Are You a Robot?

If you want, imagine yourself being a robot, a machine, for a moment. You send impulses to your arms and legs to move your body around, and you get status information back from many, many sensors. Those sensor data streams get processed in your brain (CPU), which has a certain pre-defined configuration, but also a working memory (RAM). Your internal models of the world are in constant adjustment based on the incoming stream data, which too constructed the representations in the first place. You only execute your own task that has been given to you and make your components operate accordingly towards that goal. There might be defects, there can be errors, but any of these tend to be corrected/compensated by whatever mechanism is available in order to maintain deterministic operation so the expected functions can be executed reliably. Other machines similar to you exist out there and you can network with them, but you don’t necessarily need to, you could just as well stay autonomous most of the time. You hope that you never get surprised by a sudden shortage of electricity–on the other hand, you know that your product lifecycle will expire one day.

With humans being robots, they consume input and produce output, a combination of hardware and software. Limited to their physical casings, following a series of instructions, using their extremities and additional peripherals to interact with and manipulate their environment. Would such a being still qualify as a human? It’s not that this description wouldn’t be applicable to humans at all, but I guess we understand that there’s a difference between biological systems and mechanical/electrical machines. Robots can only simulate the aspects of biological lifeforms as they’re not of the same race or species. As the available sensory, ways to maintain themselves and things they care about inherently differ between both systems, it’s probably impossible for them to arrive at the same sort of intelligence even if both turn out to be somehow intelligent and even if they share the same interal models for representing the potential reality in which they encounter each other.

Machines that pass the Turing test prove that they employ some form of intelligence that cannot be distinguished from a human taking the same test, but the preconditions of the test scenario in contrast to direct interaction narrow down on only a few aspects of human intelligence. As it repeatedly needs to be pointed out, the Turing test isn’t designed to verify if the subject is human, it’s designed to prove that some machines might not be distinguishable from a human if performing a task that’s regarded as a sufficiently intellectual effort humans tend to engage in. Jaron Lanier explains that the Turing test accepts the limitations of the machine at expense of the many other aspects of human intelligence, and that intelligence is always influenced, if not entirely determined by the physical body of the host system. In daily life, it’s pretty uncommon that humans confuse a machine to be a fellow human because there are other methods of checking for that than the one suggested by the Turing test. So how can we believe that artificial intelligences can ever “understand” anything at all, that they will ever care or feel the way we do, that the same representation models will lead to equal inherent meaning, especially considering the constant adjustment of those models as a result of existing in a physical reality? It’s surprising how people seem to be convinced that this will be possible one day, or is it the realization that different types of intelligence don’t need to be exactly the same and still can be useful to us?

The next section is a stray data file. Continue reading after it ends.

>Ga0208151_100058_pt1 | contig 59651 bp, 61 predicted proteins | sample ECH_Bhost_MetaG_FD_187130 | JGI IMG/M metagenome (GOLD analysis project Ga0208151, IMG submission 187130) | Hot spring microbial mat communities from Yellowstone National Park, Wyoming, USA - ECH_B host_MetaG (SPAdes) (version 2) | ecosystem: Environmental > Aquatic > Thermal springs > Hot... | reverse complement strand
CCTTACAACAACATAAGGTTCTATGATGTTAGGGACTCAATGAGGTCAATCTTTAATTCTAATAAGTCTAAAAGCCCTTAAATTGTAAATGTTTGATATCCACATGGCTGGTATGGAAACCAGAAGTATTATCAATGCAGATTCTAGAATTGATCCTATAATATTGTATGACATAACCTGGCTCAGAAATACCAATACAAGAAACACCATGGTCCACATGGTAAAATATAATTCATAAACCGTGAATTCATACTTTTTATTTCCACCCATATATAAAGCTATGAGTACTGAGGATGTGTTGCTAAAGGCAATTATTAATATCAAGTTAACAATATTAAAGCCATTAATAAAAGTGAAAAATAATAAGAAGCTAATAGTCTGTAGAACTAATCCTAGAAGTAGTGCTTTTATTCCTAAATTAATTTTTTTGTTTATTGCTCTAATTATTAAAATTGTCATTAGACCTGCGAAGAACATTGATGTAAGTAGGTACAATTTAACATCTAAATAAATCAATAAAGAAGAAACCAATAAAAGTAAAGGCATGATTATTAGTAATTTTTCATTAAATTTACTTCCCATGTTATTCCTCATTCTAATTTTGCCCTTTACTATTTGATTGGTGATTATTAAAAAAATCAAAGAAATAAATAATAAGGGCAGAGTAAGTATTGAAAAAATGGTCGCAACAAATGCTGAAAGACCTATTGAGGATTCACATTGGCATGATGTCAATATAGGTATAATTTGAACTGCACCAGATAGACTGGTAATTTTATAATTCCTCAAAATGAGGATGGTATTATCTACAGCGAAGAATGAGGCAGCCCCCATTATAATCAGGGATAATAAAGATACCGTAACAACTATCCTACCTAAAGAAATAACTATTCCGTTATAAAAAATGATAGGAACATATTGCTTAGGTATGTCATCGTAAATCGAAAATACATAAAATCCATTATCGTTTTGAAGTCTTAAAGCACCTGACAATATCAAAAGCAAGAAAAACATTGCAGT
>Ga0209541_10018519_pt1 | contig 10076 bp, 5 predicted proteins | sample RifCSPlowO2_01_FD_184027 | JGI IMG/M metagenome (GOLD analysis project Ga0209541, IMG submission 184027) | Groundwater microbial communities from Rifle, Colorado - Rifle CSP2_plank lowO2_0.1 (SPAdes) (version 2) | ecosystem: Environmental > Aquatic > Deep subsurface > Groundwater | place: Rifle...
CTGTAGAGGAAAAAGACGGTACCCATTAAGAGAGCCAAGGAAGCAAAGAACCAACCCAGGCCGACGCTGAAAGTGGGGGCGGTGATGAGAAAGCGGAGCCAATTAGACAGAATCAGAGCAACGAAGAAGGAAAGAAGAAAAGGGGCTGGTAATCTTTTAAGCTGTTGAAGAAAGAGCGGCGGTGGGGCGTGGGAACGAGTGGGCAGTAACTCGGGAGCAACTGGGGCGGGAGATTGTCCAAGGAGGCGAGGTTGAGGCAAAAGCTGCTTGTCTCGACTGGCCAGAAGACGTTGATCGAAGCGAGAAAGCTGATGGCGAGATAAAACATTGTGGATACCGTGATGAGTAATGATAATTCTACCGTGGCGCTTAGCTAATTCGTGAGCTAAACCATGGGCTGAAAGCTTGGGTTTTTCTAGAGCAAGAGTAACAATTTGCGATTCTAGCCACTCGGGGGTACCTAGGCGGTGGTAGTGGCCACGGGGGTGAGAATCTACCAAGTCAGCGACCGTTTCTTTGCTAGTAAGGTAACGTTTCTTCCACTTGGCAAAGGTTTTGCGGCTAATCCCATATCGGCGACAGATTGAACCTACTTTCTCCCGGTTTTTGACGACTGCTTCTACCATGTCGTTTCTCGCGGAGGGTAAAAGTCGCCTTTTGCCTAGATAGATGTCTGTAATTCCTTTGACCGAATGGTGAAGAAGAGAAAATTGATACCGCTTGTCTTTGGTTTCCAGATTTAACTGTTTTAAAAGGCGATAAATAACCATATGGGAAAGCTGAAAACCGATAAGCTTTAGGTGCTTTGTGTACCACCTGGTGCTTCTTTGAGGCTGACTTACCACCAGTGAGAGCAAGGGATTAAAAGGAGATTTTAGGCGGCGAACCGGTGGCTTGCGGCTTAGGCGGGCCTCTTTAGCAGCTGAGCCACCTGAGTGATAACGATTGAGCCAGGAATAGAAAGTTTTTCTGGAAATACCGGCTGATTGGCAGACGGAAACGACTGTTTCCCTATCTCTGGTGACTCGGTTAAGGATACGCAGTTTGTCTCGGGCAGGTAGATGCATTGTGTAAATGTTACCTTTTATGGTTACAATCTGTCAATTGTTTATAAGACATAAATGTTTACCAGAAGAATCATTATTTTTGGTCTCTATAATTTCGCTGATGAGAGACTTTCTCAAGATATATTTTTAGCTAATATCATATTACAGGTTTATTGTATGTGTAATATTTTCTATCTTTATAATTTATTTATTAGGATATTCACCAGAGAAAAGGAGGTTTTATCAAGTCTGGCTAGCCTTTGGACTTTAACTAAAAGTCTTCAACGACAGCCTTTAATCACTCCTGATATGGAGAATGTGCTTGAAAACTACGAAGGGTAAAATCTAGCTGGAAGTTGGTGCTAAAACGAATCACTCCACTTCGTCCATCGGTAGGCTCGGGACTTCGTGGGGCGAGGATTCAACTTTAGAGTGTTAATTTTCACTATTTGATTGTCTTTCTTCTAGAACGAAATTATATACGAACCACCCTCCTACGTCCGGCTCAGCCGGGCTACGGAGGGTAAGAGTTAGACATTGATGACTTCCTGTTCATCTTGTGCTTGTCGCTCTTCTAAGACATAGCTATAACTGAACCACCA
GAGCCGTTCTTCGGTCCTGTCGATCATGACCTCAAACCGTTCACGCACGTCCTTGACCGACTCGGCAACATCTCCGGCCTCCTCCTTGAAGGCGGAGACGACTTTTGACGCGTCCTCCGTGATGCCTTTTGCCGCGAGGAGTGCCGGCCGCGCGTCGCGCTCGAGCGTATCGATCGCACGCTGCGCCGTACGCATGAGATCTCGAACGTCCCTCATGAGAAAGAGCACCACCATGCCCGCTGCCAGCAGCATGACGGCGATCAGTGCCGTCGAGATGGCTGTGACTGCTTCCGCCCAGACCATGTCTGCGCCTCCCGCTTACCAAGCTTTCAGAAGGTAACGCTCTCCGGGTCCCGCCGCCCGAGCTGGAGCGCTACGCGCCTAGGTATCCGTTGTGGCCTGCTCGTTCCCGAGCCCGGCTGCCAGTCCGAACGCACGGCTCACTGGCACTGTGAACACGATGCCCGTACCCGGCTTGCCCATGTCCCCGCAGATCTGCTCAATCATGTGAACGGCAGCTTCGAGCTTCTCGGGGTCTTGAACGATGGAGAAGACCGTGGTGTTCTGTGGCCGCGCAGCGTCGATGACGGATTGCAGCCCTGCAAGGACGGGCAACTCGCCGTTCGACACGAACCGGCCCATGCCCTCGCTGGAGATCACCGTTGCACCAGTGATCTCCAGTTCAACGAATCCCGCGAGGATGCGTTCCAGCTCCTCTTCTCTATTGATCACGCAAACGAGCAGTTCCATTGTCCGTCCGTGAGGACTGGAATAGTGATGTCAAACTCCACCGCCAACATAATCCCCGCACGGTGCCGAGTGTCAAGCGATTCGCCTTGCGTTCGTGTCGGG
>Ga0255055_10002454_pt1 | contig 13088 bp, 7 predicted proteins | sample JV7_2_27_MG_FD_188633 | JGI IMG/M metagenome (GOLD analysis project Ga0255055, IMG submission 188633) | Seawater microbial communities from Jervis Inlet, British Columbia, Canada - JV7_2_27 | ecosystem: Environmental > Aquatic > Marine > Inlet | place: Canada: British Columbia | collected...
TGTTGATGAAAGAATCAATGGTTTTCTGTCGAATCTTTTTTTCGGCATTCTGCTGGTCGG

In case of the latter, I suggest another Reverse Turing test with the objective for the machine to judge if it is interacting with another machine while human participants pretend to be a machine as well. If a human gets positively identified as being a machine, he cannot be denied to have some machine-likeness: an attribute we wouldn’t value much, but inconsistently demonstrate great interest in the humanness of machines without asking ourselves what machines, if intelligent, would think of us being in their likeness. We can expect that it shouldn’t be too hard to fool the machine because machines constructed by humans to interact with humans, and where they’re not, they can be reverse-engineered (in case reading the handbook/documentation would be considered cheating). Would such a test be of any help to draw conclusions about intelligence? If not, “intelligence” must be an originary human attribute in the sense that we usually refer to human intelligence exclusively as opposed to other forms of intelligence. We assume that plants or animals can’t pass the Turing test because they don’t have the same form or body of intelligence as we do, but a machine surely can be build that would give plants and animals a hard time to figure out who or what is at the other end. Machines didn’t set up themselves to perform a Reverse Turing test on plants, animals and humans in order to find out if those systems are like them and why would they, at which point we can discard any claims that their intelligence is comparable to ours.